Unfunded Mandates Reform Act (2 U.S.C. 1501 et seq.)

In accordance with the Unfunded Mandates Reform Act (2 U.S.C. 1501 et seq.), we make the following findings:

(a) This rule will not produce a Federal mandate. In general, a Federal mandate is a provision in legislation, statute, or regulation that would impose an enforceable duty upon State, local, Tribal governments, or the private sector and includes both “Federal intergovernmental mandates” and “Federal private sector mandates.” These terms are defined in 2 U.S.C. 658(5)-(7). “Federal intergovernmental mandate” includes a regulation that “would impose an enforceable duty upon State, local, or tribal governments” with two exceptions. It excludes “a condition of federal assistance.” It also excludes “a duty arising from participation in a voluntary Federal program,” unless the regulation “relates to a then-existing Federal program under which $500,000,000 or more is provided annually to State, local, and tribal governments under entitlement authority,” if the provision would “increase the stringency of conditions of assistance” or “place caps upon, or otherwise decrease, the Federal Government's responsibility to provide funding” and the State, local, or Tribal governments “lack authority” to adjust accordingly. (At the time of enactment, these entitlement programs were: Medicaid; AFDC work programs; Child Nutrition; Food Stamps; Social Services Block Grants; Vocational Rehabilitation State Grants; Foster Care, Adoption Assistance, and Independent Living; Family Support Welfare Services; and Child Support Enforcement.) “Federal private sector mandate” includes a regulation that “would impose an enforceable duty upon the private sector, except (i) a condition of Federal assistance; or (ii) a duty arising from participation in a voluntary Federal program.”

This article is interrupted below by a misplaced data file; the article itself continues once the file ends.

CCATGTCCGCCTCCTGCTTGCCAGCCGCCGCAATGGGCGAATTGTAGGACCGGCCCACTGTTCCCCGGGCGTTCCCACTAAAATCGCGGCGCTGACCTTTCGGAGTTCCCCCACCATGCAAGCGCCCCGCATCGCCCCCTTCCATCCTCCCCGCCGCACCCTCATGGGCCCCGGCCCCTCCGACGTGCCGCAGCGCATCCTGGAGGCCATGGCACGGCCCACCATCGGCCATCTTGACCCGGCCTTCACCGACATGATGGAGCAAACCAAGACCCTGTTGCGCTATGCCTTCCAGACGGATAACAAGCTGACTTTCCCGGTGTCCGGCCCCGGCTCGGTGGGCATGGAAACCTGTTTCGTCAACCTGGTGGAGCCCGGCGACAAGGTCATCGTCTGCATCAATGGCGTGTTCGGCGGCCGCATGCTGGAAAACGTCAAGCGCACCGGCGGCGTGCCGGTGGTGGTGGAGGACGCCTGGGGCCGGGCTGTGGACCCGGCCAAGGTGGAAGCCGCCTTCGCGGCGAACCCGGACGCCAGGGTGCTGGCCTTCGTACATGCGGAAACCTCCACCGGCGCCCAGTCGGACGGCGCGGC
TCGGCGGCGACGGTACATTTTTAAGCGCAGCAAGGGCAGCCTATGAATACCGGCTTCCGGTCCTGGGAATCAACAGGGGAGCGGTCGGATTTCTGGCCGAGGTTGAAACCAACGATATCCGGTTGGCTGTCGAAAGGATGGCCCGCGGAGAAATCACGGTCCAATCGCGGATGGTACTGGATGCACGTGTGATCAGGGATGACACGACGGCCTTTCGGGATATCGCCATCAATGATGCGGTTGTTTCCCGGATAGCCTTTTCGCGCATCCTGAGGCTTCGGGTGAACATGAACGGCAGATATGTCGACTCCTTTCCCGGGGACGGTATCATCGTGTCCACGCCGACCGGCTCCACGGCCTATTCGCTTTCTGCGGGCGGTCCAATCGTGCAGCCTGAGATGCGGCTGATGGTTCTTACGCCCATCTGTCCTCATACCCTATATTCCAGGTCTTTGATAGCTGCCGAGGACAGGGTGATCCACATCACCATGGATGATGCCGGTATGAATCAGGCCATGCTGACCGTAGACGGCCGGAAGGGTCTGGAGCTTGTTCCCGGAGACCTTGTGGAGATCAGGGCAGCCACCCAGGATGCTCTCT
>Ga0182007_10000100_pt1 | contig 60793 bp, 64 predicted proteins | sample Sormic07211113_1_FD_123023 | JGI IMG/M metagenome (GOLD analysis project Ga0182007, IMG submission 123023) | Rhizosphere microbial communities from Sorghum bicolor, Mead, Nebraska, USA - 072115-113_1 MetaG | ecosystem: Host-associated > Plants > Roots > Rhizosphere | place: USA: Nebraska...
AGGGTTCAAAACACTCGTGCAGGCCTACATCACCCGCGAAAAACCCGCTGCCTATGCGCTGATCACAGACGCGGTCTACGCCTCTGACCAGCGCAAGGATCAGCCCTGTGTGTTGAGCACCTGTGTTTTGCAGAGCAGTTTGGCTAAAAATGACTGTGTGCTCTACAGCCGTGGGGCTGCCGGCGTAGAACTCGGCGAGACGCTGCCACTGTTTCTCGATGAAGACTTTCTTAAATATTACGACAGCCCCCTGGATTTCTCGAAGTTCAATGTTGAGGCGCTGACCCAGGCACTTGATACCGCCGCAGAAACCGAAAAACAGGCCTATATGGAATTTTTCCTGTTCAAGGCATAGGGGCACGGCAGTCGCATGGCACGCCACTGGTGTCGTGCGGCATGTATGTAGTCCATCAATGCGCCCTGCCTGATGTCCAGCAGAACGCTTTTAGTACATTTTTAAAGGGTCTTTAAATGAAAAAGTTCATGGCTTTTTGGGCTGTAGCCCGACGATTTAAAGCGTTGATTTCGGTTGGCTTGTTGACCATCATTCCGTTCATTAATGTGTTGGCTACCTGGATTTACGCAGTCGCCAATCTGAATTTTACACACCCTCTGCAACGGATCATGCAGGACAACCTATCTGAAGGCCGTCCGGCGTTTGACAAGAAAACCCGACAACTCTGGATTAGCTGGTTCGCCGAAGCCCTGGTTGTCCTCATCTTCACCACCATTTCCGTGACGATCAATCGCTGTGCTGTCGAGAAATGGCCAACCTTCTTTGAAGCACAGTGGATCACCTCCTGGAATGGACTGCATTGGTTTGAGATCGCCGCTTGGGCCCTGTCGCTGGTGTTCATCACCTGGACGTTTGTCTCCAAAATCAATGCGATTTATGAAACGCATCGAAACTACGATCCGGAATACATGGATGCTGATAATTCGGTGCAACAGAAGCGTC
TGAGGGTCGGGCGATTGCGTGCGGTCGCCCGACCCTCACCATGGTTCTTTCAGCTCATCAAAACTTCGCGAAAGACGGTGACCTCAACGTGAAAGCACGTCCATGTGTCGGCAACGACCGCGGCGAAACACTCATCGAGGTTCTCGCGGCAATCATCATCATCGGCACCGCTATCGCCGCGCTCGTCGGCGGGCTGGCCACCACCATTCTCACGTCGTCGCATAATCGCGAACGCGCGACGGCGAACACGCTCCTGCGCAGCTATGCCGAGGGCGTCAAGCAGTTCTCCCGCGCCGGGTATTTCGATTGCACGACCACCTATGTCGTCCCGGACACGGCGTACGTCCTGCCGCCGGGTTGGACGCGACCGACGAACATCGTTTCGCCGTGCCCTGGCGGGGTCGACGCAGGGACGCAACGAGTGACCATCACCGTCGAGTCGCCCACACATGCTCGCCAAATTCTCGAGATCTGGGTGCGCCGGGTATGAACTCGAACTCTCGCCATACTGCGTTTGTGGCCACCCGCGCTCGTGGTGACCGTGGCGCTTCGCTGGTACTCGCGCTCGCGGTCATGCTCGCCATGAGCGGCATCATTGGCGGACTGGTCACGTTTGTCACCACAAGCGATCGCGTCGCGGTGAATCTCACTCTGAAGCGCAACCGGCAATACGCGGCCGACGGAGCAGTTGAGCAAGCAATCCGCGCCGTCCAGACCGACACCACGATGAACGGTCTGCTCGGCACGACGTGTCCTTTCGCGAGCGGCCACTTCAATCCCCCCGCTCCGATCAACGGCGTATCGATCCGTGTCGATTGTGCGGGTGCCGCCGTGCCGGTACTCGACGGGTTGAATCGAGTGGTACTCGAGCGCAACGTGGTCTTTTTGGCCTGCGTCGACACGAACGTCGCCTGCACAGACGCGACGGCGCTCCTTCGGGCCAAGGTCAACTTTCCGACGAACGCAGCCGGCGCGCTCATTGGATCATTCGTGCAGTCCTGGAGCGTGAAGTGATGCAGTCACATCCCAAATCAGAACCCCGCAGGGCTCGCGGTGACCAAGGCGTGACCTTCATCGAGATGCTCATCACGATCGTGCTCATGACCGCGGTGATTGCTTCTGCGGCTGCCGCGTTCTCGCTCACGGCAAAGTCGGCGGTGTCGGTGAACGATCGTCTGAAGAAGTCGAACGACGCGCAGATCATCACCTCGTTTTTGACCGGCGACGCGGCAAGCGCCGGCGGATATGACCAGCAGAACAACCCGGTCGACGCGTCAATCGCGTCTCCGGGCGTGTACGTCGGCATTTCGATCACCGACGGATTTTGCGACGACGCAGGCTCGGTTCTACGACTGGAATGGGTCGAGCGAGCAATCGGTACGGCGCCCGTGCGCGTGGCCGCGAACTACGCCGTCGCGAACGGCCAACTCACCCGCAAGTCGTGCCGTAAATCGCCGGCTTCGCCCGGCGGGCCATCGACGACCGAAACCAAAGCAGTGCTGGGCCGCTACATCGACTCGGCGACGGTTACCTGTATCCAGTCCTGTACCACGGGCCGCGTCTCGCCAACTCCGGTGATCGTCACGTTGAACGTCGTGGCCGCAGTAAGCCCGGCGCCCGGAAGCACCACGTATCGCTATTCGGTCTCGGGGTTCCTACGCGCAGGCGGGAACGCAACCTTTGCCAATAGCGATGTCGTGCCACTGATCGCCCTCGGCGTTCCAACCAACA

The designation of critical habitat does not impose a legally binding duty on non-Federal government entities or private parties. Under the Act, the only regulatory effect is that Federal agencies must ensure that their actions do not destroy or adversely modify critical habitat under section 7. While non-Federal entities who receive Federal funding, assistance, permits or otherwise require approval or authorization from a Federal agency for an action may be indirectly impacted by the designation of critical habitat, the legally binding duty to avoid destruction or adverse modification of critical habitat rests squarely on the Federal agency. Furthermore, to the extent that non-Federal entities are indirectly impacted because they receive Federal assistance or participate in a voluntary Federal aid program, the Unfunded Mandates Reform Act would not apply; nor would critical habitat shift the costs of the large entitlement programs listed above on to State governments.

(b) We do not believe that this rule will significantly or uniquely affect small governments because it will not produce a Federal mandate of $100 million or greater in any year, that is, it is not a “significant regulatory action” under the Unfunded Mandates Reform Act. The designation of critical habitat imposes no obligations on State or local governments. As such, Small Government Agency Plan is not required.

Federalism